It was also a crass juxtaposition for Wallace, following the release of the review, to fail to deny the bonus arrangements in his contract while at the same time revealing that there would be a "small number" of redundancies amongst the non-playing staff.
This followed the appointment of Paul Tyrrell, the former director of communications at Manchester City, Liverpool and Everton, in a consultancy role in the immediate run-up to the publication of the review. Wallace has, at times, seemed unable to negotiate the political intricacies of his position.
It would have exasperated him, for instance that, the day before the review launch, Easdale gave an interview in which he described the club as being in a "fragile" position and suggested it would not survive an insolvency event. He was revealing information sensitive to the RIFC share price but is not a plc director, in contravention of stock market rules.
Wallace insisted that administration was not discussed during the 120-day review, but the message in the review is clear that, if season ticket sales fall substantially, the business will be unable to trade. It seems inconceivable that, if insolvency is a possibility, it hasn't been discussed.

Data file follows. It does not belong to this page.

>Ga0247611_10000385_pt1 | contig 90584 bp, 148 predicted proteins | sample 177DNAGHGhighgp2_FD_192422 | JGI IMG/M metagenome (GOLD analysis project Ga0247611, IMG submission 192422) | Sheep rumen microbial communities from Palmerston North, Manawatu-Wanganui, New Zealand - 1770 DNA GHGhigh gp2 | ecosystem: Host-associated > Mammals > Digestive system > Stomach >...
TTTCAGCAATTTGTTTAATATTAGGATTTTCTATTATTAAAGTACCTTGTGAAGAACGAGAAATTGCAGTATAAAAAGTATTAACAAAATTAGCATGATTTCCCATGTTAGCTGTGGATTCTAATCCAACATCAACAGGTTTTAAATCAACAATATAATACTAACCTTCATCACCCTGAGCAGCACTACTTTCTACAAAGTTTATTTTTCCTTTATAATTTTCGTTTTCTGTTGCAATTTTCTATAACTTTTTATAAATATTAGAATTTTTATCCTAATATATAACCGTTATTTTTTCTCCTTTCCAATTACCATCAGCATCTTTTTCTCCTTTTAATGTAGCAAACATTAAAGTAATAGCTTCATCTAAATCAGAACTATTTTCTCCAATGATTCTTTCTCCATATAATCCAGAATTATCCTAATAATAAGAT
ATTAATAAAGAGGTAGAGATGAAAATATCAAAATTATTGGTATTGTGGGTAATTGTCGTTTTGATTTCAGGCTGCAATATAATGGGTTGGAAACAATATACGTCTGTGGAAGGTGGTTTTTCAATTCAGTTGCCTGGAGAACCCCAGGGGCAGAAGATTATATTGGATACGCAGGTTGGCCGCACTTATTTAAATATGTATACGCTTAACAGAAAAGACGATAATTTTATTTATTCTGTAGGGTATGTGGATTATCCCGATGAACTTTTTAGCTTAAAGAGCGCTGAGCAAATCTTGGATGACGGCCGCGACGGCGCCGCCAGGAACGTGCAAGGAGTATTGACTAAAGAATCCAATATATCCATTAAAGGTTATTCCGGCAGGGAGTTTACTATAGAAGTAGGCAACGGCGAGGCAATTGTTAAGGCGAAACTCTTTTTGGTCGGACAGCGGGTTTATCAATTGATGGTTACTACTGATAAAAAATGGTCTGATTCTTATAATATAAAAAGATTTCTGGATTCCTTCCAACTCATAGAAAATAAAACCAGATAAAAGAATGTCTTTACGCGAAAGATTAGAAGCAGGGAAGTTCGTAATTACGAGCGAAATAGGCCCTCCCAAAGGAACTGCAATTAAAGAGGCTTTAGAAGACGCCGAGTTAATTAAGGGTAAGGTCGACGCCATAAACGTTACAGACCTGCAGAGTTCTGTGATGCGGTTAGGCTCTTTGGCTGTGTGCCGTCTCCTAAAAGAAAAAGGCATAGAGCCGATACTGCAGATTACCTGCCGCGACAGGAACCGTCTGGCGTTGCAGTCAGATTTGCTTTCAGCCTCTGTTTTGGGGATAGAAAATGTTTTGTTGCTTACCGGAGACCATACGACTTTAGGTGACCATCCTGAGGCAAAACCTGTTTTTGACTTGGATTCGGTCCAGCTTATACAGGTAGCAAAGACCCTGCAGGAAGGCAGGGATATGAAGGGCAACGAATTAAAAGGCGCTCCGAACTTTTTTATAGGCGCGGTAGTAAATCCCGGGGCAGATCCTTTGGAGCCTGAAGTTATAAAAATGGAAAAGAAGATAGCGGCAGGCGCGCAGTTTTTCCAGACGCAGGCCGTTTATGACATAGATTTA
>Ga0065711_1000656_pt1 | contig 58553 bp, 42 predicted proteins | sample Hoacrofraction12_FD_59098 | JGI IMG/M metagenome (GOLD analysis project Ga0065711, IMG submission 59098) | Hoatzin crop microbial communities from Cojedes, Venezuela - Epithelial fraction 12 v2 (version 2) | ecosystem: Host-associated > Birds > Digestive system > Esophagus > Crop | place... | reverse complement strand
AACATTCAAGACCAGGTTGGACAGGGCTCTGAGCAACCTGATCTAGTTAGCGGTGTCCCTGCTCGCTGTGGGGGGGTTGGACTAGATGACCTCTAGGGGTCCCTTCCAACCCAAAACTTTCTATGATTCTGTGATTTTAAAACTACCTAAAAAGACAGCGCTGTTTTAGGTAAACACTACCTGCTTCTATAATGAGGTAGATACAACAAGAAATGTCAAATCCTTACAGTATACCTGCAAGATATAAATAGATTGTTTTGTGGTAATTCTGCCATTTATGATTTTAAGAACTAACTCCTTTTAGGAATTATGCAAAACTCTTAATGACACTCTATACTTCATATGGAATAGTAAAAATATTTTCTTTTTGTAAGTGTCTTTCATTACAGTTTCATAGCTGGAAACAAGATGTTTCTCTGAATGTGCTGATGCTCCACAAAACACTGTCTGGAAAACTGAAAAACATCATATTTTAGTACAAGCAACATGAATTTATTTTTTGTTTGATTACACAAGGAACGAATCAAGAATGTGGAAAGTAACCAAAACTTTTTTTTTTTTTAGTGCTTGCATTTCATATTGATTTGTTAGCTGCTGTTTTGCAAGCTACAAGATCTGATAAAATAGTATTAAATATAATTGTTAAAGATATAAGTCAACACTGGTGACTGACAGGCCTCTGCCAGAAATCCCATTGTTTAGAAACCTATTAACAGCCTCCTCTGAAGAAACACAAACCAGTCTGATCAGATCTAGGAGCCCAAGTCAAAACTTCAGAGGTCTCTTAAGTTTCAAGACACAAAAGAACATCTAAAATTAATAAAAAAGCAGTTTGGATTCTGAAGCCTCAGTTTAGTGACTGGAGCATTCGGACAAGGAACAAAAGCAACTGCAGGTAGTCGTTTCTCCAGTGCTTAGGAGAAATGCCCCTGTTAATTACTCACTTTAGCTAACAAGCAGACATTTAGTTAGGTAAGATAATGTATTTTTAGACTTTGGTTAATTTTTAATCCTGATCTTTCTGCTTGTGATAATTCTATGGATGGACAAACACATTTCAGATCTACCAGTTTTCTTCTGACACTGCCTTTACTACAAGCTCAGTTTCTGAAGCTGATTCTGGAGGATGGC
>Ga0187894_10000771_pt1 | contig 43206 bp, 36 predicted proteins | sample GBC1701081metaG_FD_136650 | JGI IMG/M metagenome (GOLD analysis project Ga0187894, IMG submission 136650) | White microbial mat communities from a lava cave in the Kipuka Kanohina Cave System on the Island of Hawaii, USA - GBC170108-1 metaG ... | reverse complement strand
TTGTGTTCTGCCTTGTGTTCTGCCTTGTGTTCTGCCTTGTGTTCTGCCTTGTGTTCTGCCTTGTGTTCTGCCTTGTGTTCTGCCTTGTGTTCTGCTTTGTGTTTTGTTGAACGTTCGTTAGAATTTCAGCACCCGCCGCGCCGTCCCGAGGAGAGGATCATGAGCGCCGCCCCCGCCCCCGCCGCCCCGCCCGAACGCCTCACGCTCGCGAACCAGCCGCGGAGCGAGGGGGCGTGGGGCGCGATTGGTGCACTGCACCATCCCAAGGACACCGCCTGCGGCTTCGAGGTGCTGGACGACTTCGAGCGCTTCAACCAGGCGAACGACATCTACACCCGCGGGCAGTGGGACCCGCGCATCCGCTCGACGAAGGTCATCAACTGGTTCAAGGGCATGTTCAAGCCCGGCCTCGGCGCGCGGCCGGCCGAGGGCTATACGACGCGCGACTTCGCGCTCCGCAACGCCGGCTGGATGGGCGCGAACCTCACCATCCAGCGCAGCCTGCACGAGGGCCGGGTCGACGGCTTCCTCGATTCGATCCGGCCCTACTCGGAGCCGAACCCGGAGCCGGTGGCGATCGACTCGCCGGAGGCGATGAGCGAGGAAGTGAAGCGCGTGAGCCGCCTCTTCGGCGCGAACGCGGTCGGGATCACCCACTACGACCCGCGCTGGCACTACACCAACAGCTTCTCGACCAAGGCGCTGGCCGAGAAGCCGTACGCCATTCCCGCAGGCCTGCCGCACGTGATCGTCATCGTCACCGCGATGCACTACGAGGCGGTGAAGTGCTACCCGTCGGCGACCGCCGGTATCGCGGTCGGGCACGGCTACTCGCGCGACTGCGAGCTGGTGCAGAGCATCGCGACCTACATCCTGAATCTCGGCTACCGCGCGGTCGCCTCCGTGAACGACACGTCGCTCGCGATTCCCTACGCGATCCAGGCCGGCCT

The same message is contained in the revelation that Rangers cannot accept credit- or debit-card transactions for season ticket sales because the merchant provider was seeking security, which is likely to reflect a threat of insolvency should season ticket sales fall.
This is a consequence of past recklessness, since supporters have lost faith in those running the club. It will only irk them further to read assessments in the review that £2m was spent on stadium wifi, LED displays and jumbo screens that were "non-essential"; that players were signed last summer that executives should have known the club could not afford.
There were promises of optimism, in assertions that manager Ally McCoist will be given funds to spend over future transfer windows in a "more structured and planned" signing policy and that a three-year plan has been drawn up to deliver the Scottish Premiership title.
Fans will also like the notion of a chief football operations officer, an academy fund and commercial developments. Wallace's position as chief executive will rest on his ability to deliver these, though, as well as persuading the fans to renew their season tickets to such an extent that there is an overall uplift in sales.